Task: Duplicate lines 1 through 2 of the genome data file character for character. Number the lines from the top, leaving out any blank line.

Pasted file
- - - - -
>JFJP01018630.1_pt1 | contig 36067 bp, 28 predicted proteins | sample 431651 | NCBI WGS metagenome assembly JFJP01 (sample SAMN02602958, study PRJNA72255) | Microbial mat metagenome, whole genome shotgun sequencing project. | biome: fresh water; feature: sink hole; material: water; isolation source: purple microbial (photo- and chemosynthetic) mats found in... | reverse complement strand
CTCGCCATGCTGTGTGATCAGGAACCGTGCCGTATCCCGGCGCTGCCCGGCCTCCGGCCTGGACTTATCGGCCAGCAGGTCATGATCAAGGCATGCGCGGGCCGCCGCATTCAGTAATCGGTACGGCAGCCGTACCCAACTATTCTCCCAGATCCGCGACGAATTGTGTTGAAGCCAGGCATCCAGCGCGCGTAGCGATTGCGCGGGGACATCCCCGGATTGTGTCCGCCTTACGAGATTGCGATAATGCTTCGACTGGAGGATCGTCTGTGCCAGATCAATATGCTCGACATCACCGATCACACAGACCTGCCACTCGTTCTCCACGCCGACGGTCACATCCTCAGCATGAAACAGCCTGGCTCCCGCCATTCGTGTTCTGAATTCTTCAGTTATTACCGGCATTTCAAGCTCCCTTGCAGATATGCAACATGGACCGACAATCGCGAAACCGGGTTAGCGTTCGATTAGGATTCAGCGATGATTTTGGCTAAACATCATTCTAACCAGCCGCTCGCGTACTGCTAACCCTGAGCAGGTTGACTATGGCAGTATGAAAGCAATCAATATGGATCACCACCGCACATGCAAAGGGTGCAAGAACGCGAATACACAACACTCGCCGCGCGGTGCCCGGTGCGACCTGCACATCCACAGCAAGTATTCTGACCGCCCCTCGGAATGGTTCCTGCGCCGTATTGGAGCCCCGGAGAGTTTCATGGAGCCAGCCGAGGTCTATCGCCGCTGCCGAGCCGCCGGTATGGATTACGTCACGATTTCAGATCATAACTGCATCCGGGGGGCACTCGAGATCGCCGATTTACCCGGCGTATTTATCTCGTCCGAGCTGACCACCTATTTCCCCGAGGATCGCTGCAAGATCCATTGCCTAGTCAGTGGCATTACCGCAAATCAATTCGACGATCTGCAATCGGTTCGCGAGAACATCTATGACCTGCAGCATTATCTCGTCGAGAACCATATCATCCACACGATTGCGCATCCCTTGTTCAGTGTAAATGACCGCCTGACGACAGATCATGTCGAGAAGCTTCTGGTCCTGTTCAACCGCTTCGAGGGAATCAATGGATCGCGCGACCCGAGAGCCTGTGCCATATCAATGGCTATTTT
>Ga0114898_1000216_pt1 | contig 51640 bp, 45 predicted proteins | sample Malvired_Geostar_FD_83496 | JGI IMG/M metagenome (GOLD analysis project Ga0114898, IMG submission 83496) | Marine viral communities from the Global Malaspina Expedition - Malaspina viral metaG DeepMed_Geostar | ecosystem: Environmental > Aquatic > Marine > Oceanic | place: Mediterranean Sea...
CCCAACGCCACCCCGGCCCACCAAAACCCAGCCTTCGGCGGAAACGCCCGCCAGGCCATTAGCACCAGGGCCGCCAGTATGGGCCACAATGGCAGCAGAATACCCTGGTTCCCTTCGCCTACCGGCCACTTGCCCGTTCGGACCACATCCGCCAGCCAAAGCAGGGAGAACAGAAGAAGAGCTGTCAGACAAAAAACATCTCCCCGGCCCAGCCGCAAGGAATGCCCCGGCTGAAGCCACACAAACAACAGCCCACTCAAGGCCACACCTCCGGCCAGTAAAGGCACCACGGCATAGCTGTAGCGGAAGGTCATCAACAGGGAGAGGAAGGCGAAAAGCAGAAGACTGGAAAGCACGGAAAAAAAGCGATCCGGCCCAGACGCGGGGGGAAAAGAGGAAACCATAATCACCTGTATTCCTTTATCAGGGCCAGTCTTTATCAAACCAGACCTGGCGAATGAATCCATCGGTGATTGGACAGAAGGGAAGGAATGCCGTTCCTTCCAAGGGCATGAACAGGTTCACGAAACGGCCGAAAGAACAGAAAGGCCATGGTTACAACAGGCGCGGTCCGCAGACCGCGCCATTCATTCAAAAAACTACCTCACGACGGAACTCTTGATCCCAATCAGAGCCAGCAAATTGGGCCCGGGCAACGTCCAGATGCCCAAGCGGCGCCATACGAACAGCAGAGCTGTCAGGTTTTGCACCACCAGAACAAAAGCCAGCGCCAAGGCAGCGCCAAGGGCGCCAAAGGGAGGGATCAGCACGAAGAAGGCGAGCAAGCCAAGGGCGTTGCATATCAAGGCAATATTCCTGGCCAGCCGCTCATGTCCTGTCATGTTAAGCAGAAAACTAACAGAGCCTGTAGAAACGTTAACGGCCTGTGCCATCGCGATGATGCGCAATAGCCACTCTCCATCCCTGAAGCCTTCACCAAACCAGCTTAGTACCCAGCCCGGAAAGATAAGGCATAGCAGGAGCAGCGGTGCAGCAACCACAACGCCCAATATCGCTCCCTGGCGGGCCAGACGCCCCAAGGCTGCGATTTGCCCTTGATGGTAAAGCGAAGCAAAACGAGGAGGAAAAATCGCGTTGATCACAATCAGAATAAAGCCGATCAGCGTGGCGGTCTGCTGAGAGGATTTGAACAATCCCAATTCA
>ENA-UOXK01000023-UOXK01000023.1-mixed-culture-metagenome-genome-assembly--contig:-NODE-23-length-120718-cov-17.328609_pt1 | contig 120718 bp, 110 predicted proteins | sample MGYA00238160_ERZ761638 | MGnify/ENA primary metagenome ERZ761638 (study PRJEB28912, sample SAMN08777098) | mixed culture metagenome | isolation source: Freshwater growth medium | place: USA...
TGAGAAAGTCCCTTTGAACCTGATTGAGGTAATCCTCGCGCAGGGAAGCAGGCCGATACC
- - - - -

>JFJP01018630.1_pt1 | contig 36067 bp, 28 predicted proteins | sample 431651 | NCBI WGS metagenome assembly JFJP01 (sample SAMN02602958, study PRJNA72255) | Microbial mat metagenome, whole genome shotgun sequencing project. | biome: fresh water; feature: sink hole; material: water; isolation source: purple microbial (photo- and chemosynthetic) mats found in... | reverse complement strand
CTCGCCATGCTGTGTGATCAGGAACCGTGCCGTATCCCGGCGCTGCCCGGCCTCCGGCCTGGACTTATCGGCCAGCAGGTCATGATCAAGGCATGCGCGGGCCGCCGCATTCAGTAATCGGTACGGCAGCCGTACCCAACTATTCTCCCAGATCCGCGACGAATTGTGTTGAAGCCAGGCATCCAGCGCGCGTAGCGATTGCGCGGGGACATCCCCGGATTGTGTCCGCCTTACGAGATTGCGATAATGCTTCGACTGGAGGATCGTCTGTGCCAGATCAATATGCTCGACATCACCGATCACACAGACCTGCCACTCGTTCTCCACGCCGACGGTCACATCCTCAGCATGAAACAGCCTGGCTCCCGCCATTCGTGTTCTGAATTCTTCAGTTATTACCGGCATTTCAAGCTCCCTTGCAGATATGCAACATGGACCGACAATCGCGAAACCGGGTTAGCGTTCGATTAGGATTCAGCGATGATTTTGGCTAAACATCATTCTAACCAGCCGCTCGCGTACTGCTAACCCTGAGCAGGTTGACTATGGCAGTATGAAAGCAATCAATATGGATCACCACCGCACATGCAAAGGGTGCAAGAACGCGAATACACAACACTCGCCGCGCGGTGCCCGGTGCGACCTGCACATCCACAGCAAGTATTCTGACCGCCCCTCGGAATGGTTCCTGCGCCGTATTGGAGCCCCGGAGAGTTTCATGGAGCCAGCCGAGGTCTATCGCCGCTGCCGAGCCGCCGGTATGGATTACGTCACGATTTCAGATCATAACTGCATCCGGGGGGCACTCGAGATCGCCGATTTACCCGGCGTATTTATCTCGTCCGAGCTGACCACCTATTTCCCCGAGGATCGCTGCAAGATCCATTGCCTAGTCAGTGGCATTACCGCAAATCAATTCGACGATCTGCAATCGGTTCGCGAGAACATCTATGACCTGCAGCATTATCTCGTCGAGAACCATATCATCCACACGATTGCGCATCCCTTGTTCAGTGTAAATGACCGCCTGACGACAGATCATGTCGAGAAGCTTCTGGTCCTGTTCAACCGCTTCGAGGGAATCAATGGATCGCGCGACCCGAGAGCCTGTGCCATATCAATGGCTATTTT